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Staying resilient in the face of chronic illness

When we are faced with the unexpected in our lives, what do we do to keep some form of balance when everything around us no longer feels the same?


Every day I meet with people who are faced with trying to make meaning out of the unforeseen circumstances they are experiencing. Life is full of unanticipated situations that have us adapting and transitioning to new positions; it is rare to go through life without any ‘bruising’.


Many of the children and families I meet are adjusting to a life changing event. There is a common aspect that I witness while supporting families; and that is resiliency. Finding a way ‘forward’ in the midst of change is a real skill. How we respond to what is happening to us is important to how we are going to cope with the adjustments needed. This does not happen immediately, when a life altering situation occurs, we are often numb and in shock. But once we move out of the shock phase our natural tendency is to try to adjust and make meaning.


Norman Garmezy, 1993, stated, “Resiliency is what happens when one regains functioning after an adversity”. I am constantly amazed at the strength and courage that children and families have in finding the ability to ‘bounce back’ and keep going adjusting to the ongoing stresses and crisis’s that occur due to complexity of health issues and grief and loss.


Our values, philosophies, culture, traditions and past life experiences help to shape our ability to adjust to different situations. Our experiences of life and our interpretation of those experiences give meaning to our experiences of the world – making sense gives meaning to the experience (White, 2003). It can often be difficult to make sense when life as you know it has been changed forever.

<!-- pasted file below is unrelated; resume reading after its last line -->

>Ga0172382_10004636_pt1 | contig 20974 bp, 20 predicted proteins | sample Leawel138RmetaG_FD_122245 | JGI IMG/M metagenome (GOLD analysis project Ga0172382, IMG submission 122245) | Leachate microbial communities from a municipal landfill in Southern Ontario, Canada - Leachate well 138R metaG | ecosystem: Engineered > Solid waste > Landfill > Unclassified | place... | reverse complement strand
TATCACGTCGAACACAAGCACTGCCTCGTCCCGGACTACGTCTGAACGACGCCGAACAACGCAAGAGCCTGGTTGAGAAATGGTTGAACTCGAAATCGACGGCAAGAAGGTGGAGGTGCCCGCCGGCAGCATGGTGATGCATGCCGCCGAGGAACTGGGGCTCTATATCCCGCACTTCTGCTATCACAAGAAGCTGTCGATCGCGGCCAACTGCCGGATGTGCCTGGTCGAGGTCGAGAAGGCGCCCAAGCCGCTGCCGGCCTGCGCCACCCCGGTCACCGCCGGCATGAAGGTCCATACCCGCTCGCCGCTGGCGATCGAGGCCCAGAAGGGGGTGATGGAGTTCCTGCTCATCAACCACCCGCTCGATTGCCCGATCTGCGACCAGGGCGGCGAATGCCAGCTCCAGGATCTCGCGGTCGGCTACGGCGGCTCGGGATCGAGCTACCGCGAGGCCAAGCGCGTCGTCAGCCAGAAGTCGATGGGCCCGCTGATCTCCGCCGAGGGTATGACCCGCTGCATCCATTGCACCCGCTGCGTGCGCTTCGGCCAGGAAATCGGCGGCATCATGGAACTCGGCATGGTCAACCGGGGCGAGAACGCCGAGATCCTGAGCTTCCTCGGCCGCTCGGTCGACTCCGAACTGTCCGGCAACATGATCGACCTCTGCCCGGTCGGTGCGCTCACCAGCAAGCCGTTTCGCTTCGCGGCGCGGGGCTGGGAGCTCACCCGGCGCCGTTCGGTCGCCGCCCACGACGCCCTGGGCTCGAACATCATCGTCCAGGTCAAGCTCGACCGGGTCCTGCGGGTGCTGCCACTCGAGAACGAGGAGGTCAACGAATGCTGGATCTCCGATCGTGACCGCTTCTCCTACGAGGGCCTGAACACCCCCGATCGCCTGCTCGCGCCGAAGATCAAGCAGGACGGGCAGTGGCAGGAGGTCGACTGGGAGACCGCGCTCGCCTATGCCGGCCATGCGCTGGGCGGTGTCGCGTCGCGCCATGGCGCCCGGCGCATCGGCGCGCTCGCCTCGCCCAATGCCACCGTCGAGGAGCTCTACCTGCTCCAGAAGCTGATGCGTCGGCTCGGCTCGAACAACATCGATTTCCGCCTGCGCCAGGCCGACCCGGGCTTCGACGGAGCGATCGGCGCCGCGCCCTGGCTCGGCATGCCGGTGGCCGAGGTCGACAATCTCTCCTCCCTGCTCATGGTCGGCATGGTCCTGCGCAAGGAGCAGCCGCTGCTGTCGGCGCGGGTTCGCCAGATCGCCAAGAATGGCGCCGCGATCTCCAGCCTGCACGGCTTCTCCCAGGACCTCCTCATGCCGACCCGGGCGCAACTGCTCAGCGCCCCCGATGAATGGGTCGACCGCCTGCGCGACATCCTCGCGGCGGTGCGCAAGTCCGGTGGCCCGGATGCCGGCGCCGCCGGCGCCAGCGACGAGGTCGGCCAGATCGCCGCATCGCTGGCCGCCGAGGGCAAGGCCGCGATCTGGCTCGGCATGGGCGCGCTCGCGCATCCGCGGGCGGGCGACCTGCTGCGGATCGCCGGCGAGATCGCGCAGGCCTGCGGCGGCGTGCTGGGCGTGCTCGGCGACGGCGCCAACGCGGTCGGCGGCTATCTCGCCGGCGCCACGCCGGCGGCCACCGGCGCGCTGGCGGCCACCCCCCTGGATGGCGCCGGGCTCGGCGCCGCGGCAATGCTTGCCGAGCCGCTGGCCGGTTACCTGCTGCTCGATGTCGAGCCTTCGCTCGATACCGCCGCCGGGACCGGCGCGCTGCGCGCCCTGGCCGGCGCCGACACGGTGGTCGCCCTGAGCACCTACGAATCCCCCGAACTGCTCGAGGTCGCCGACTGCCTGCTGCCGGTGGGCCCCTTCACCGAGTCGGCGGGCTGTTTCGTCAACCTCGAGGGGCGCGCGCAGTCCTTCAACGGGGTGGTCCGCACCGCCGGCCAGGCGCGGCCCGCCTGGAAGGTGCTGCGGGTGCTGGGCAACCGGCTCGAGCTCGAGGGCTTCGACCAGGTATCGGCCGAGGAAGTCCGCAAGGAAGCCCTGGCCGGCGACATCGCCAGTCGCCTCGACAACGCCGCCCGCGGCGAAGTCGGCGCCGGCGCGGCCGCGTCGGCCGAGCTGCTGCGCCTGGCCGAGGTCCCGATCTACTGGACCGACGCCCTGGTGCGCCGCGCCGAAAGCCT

A lot has been written on building resilience, Patterson, 1991, has identified nine aspects of resilient families living with a child with a chronic illness. 

These are:

  1. Balancing the illness with other family needs
  2. Maintaining clear family boundaries
  3. Developing communication competence
  4. Attributing positive meanings to the situation
  5. Maintaining family flexibility
  6. Maintaining a commitment to the family as a unit,
  7. Engaging in active coping efforts
  8. Maintaining social integration
  9. Developing collaborative relationships with professionals (Patterson, 1991).

Support from family, friends, community groups and health professionals can help with the transitions of change. As individuals it is important to remember the basics of what will keep us healthy, such as eating well, drinking fluids, exercising and maintaining relationships with people who add value to our lives.


To ‘keep standing’ in the face of adversity is something that will take all of our strength, courage, ability and perseverance. Life will continue to throw up challenges, and what I have learnt from the children and families I support, is, it is important to not ‘give up’, that resiliency grows and develops, and a strength of character is born – this is not asked for, but is in fact the outcome of the adjustments and transitions that come with grief and loss and health issues.


Ehara taku toa I te toa takitahi engari he toa takimanoe


My strength is not mine alone but that of many.



 

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